Mad About Spielberg Blog Series (Parts I-IV)

On March 29, Steven Spielberg’s 32nd feature film, Ready Player One, will arrive in theaters. This is a significant debut to me personally for two reasons. One, I love the source material and Spielberg is undoubtedly the perfect choice to flesh out its magic on screen. Two, it’s a return to the kind of blockbuster filmmaking Spielberg made his name on and which we haven’t really seen from him in a decade or so. Anyone who knows me, has ever listened to this podcast, or has just been a stranger within ear reach of me in, like, a Quik Trip, knows I love Steven Spielberg. Spielberg is the definition of “director” to me. His filmography overflows with iconic, genre-defining, timeless films, many of which happen to be personal favorites. I’ve watched and studied Spielberg’s movies dozens and dozens of times to the point that I feel like I’ve graduated from the Steven Spielberg Film School and Professor Spielberg taught me everything I know about film, filmmaking, and film structure, not to mention human emotion.

So, as we prepare for Ready Player One, this felt like the perfect opportunity to go back through Spielberg’s entire filmography and rank his films. Now, listen, this is not a scientific study of Spielberg’s resume (which I would be glad to head up if there is grant money available). In an ideal world, we’d gather scores of Spielberg scholars, debate his films, and come up with the perfect algorithm to determine the proper order. Instead, it’s just me. I’ve watched all 31 films over the last few weeks and wrestled over their order as best I can. I’ll reveal my rankings over the course of this month, with the top ten dropping on the morning of Ready Player One’s debut.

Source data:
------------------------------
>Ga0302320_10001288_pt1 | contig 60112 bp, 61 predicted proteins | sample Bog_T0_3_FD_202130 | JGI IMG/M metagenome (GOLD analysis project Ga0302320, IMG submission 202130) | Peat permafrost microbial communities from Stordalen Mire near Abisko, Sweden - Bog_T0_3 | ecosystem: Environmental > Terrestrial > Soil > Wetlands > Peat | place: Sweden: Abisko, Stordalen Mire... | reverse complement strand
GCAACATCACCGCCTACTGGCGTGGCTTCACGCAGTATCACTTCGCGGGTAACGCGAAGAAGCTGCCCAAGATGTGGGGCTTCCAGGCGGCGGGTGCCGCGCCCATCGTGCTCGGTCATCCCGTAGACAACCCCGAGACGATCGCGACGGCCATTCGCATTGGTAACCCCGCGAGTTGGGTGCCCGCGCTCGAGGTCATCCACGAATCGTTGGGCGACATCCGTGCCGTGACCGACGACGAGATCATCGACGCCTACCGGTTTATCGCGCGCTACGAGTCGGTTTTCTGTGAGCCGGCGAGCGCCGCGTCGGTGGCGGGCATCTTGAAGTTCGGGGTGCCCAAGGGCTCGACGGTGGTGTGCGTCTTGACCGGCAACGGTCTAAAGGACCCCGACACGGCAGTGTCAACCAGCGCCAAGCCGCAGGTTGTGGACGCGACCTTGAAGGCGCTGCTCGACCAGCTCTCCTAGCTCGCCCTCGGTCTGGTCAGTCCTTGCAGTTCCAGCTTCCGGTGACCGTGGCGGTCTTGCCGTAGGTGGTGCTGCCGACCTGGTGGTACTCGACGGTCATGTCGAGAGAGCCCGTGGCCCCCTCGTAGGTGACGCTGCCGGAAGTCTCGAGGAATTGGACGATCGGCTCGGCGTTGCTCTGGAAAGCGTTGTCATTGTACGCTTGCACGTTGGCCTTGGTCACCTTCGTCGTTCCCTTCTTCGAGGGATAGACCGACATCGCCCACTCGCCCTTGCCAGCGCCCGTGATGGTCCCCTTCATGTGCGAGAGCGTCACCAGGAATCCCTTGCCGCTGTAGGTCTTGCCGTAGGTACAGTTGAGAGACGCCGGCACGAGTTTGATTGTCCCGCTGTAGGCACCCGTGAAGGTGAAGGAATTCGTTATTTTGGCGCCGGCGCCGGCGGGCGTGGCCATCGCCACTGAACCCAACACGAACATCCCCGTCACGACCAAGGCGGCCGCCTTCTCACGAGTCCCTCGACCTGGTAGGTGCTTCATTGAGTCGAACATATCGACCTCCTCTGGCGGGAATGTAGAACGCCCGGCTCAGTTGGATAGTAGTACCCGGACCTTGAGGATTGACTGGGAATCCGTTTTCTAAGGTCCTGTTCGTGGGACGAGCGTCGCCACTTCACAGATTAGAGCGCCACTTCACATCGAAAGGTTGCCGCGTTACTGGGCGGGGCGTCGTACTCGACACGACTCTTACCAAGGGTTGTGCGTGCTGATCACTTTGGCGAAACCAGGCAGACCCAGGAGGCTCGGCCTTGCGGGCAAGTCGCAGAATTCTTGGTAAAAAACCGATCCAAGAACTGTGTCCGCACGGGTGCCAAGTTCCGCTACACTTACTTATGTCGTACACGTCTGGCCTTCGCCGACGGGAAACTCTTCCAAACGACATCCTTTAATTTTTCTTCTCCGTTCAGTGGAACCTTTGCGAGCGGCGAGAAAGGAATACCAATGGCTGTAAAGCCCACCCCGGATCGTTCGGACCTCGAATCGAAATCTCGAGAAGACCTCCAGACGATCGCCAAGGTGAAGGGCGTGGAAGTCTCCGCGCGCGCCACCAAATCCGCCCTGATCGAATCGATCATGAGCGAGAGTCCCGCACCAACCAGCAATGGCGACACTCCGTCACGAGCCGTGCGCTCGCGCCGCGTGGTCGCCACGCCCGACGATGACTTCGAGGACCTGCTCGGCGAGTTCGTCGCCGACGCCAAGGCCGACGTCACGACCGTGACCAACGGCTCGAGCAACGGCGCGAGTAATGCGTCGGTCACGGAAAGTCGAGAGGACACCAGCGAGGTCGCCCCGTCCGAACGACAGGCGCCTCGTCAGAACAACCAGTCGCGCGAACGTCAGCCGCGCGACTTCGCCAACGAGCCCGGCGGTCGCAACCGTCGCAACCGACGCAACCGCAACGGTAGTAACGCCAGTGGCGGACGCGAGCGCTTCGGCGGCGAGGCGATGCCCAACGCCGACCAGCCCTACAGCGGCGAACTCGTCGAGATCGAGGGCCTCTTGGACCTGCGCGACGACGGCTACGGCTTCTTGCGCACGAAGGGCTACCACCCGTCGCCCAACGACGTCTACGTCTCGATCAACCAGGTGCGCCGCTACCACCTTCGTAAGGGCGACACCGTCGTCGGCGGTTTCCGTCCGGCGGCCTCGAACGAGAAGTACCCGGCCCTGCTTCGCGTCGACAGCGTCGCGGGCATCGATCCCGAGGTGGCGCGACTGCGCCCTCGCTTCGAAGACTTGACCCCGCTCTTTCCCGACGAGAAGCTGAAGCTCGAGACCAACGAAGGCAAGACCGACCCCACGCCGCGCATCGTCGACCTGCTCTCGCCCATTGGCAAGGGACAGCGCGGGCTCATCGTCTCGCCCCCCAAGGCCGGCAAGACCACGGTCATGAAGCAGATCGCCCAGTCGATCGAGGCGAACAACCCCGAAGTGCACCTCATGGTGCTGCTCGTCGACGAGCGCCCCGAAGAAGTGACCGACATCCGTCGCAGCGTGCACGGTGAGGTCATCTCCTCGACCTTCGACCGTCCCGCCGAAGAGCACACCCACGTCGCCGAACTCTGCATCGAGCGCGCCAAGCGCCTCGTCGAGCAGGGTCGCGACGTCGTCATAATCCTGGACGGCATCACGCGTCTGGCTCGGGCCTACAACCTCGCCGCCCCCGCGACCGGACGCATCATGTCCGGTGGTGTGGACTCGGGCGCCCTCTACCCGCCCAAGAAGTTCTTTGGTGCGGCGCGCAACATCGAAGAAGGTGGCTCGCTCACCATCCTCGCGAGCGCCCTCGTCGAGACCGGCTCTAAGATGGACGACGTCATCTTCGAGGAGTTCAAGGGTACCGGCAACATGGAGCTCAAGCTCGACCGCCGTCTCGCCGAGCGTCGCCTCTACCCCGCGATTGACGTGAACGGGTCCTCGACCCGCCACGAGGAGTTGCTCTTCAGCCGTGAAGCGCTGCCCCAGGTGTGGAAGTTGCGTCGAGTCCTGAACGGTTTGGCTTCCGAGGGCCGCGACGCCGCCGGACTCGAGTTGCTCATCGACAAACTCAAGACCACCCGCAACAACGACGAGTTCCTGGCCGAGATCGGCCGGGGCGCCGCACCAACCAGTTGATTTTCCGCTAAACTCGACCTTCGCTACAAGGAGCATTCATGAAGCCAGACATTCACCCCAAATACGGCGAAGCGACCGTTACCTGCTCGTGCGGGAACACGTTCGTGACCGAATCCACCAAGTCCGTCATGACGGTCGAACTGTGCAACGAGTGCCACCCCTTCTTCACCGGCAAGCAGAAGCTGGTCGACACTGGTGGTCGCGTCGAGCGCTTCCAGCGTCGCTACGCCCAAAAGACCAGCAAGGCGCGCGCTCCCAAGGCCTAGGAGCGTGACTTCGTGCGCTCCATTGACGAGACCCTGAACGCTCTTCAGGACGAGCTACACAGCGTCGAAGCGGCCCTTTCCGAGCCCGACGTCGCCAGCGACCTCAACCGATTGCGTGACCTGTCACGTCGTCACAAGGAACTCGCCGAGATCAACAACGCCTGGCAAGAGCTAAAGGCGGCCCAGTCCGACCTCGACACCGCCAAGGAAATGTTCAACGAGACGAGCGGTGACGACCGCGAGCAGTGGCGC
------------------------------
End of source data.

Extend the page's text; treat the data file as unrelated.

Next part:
This week, I present films 24-31 in the Spielberg Universe, a group of films that includes Spielberg’s very few actual bad movies, a couple that missed the mark by just a bit, and a couple of movies I just don’t personally care for. It should be noted that even this set of films, by my calculations Spielberg’s “worst”, have garnered 12 Oscar nominations and brought in almost two billion dollars. Not too shabby for the bottom of the barrel, right? Let’s kick this off with the movie I would most like to forget…

31. Indiana Jones and the Kingdom of the Crystal Skull (2008)